By His grace,
Hal & Melanie
Melanie and our son Samuel share their story, "Surviving Struggling to Read" in the October issue of The Old Schoolhouse® Magazine. Click here. We think it'll encourage you!
What other time of the year can you knock on a stranger's door, bellow the gospel at him, and have him respond, "Please, can't you sing just one more?" Learn how to put on a Caroling Party and many other great ideas to help you keep the focus on Christ in the busy-ness of this season in our gorgeous, downloadable book Christ-Centered Christmas: The Ultimate Guide to Celebrating a Christmas Your Family Will Never Forget!
Join Our Free Online
Schoolhouse Expo This Week!
Time: November 29th 7pm (4pm Pacific)
You Can Teach Music in Your Homeschool!
"Joy Sikorski speaks on Voice 101:
The Crucial Need for Quality Vocal
Training and What You Can Do About It"
Joy Sikorski is an award winning film composer, author, conference speaker, performer and teacher. She raised her three children (now adults) in a log cabin she helped build in Alaska and was one of the pioneers of homeschooling in that state, flying to remote areas to give parents and students the knowledge and encouragement they needed to succeed.
and singbabysing.com for tips and insights about the importance of your voice and the voices of your children.
~ ~ ~ ~ ~ ~ ~ ~ ~ ~ ~ ~ ~ ~ ~ ~ ~ ~ ~ ~ ~
We will have a vendor workshop from
New Song Music Studios.
Music for Little Learners is a curriculum created with the homeschool parent in mind. Creative teaching tools make learning fun! Innovative lessons open doors to literature, math, writing and more. Your children will know how to
read notes, play songs and identify music symbols. Come
to the Expo to see our lessons in action. Visit
Join our Free Online Schoolhouse Expo on
Thursday, November 29th, at 7 p.m. EDT!
(6 p.m. CDT, 5 p.m. MDT, 4 p.m. PDT)
Check out all the details at
Reserve your FREE seat now---only 1000 available!
"Ducks are fun to watch. As they walk on land, their waddling looks so awkward and often comical. But when they take to the water or the air, they become masters of their environment."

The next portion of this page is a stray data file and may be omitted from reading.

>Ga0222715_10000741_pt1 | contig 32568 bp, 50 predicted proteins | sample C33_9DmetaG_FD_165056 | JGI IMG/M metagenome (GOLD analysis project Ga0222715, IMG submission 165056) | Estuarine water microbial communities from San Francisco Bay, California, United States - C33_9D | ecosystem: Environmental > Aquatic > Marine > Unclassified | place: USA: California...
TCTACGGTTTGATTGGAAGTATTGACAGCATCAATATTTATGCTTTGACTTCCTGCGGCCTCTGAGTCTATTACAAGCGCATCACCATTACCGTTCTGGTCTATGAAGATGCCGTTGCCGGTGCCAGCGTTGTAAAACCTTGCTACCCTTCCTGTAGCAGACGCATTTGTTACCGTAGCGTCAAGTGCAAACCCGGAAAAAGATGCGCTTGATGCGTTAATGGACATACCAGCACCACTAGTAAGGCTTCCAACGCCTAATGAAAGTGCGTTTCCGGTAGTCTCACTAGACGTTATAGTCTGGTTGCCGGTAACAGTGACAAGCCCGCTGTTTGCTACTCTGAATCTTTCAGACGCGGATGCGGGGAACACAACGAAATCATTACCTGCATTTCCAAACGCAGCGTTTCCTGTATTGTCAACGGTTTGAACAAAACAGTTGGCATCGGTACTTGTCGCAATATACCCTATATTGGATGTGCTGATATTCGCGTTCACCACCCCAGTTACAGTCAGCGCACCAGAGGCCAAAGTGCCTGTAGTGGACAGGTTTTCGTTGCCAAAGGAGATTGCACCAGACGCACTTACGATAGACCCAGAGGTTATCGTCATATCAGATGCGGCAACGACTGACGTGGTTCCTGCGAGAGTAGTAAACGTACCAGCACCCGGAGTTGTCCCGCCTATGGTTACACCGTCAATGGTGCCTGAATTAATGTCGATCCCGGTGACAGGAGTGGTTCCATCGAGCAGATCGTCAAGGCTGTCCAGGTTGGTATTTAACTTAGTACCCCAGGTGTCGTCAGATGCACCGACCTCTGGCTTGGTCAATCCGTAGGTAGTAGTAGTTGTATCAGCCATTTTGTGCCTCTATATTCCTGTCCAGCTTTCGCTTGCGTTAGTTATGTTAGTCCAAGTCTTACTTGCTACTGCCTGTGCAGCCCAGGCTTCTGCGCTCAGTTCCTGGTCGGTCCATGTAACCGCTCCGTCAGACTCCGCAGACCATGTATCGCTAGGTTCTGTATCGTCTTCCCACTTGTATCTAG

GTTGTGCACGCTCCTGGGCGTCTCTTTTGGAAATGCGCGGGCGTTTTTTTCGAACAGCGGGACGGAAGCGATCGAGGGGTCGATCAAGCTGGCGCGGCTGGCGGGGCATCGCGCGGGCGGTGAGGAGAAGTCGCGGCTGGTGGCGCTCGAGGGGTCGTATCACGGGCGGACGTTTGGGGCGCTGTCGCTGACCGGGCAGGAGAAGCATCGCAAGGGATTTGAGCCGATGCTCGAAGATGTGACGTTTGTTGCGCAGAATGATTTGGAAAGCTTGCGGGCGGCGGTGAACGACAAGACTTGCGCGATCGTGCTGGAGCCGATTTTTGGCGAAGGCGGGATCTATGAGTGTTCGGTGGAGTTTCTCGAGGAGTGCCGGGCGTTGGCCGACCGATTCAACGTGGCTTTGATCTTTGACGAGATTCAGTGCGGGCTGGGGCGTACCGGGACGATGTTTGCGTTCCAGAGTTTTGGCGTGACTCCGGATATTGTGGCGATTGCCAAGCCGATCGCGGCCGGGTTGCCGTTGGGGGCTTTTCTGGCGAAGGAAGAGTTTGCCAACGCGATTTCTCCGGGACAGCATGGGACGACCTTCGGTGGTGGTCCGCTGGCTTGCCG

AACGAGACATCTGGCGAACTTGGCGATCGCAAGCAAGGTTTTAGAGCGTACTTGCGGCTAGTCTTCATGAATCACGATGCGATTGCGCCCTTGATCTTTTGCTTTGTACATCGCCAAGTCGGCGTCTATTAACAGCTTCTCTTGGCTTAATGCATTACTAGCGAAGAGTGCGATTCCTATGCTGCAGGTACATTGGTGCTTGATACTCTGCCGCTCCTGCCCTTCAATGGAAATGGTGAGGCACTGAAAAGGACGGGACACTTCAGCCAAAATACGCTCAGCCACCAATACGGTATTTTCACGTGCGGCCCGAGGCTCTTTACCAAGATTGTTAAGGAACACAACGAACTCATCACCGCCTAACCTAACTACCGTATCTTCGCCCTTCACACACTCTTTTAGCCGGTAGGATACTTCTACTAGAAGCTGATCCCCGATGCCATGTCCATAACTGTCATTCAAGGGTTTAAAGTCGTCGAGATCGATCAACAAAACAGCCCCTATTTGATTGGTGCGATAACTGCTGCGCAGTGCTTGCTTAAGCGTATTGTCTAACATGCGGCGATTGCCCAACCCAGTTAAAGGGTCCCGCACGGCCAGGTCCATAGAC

Read more in the article Darling Ducks and Their Divine Design.
Tis' the season to bless special needs families and single parents!
Read the article
Reaching Beyond Our Family
in the latest issue of
The Old Schoolhouse® Magazine.
For the month of November, 2012
Andrea Carter and the San Francisco Smugglers
The fourth book in the Circle C Adventures series, Andrea Carter and the San Francisco Smugglers, continues the story of a young girl, Andi, growing up in the San Joaquin Valley of California. We last left Andi in the fall of 1880. This story picks up in the winter of 1881 as the excitement of a flood in her community quickly draws you into the story within the first three pages. This book continues in similar size and style as the others in the series: a 5 ½ x 8 ½ inch glossy soft cover book of 138 pages and 18 chapters, plus a Historical Note. References to Andi's previous experiences will likely lead a first-time Circle C Adventures reader to her other books and will refresh the memory of seasoned fans. The storyline stands alone and is not dependent on the other books in the series. Although the series is enjoyable reading designed for students in the "tween" years, those in upper-elementary grades and lower teenage years will also find them enjoyable. Susan K. Marlow continues her trend in quality reading as she upholds family values, references the Bible, and offers a wonderful glimpse into the life of a Christian girl during the 1880s. Although the series is not written exclusively for home schools, it is written by a home-schooling mother who provides clean, quality reading materials for children. There are no additional materials required to enjoy this book, but readers should not miss the opportunity to download and print the free PDF Enrichment Guide available from her website, www.susankmarlow.com. The unit study of 38 pages is freely available and expands the educational value of the book considerably.
(. . .)
Read the rest of this review here.
You can win this book and the lapbook!
with your name, mailing address, and phone number for contact purposes, with the subject line, "SF Smugglers" for a chance to win* the book and lapbook for your homeschool!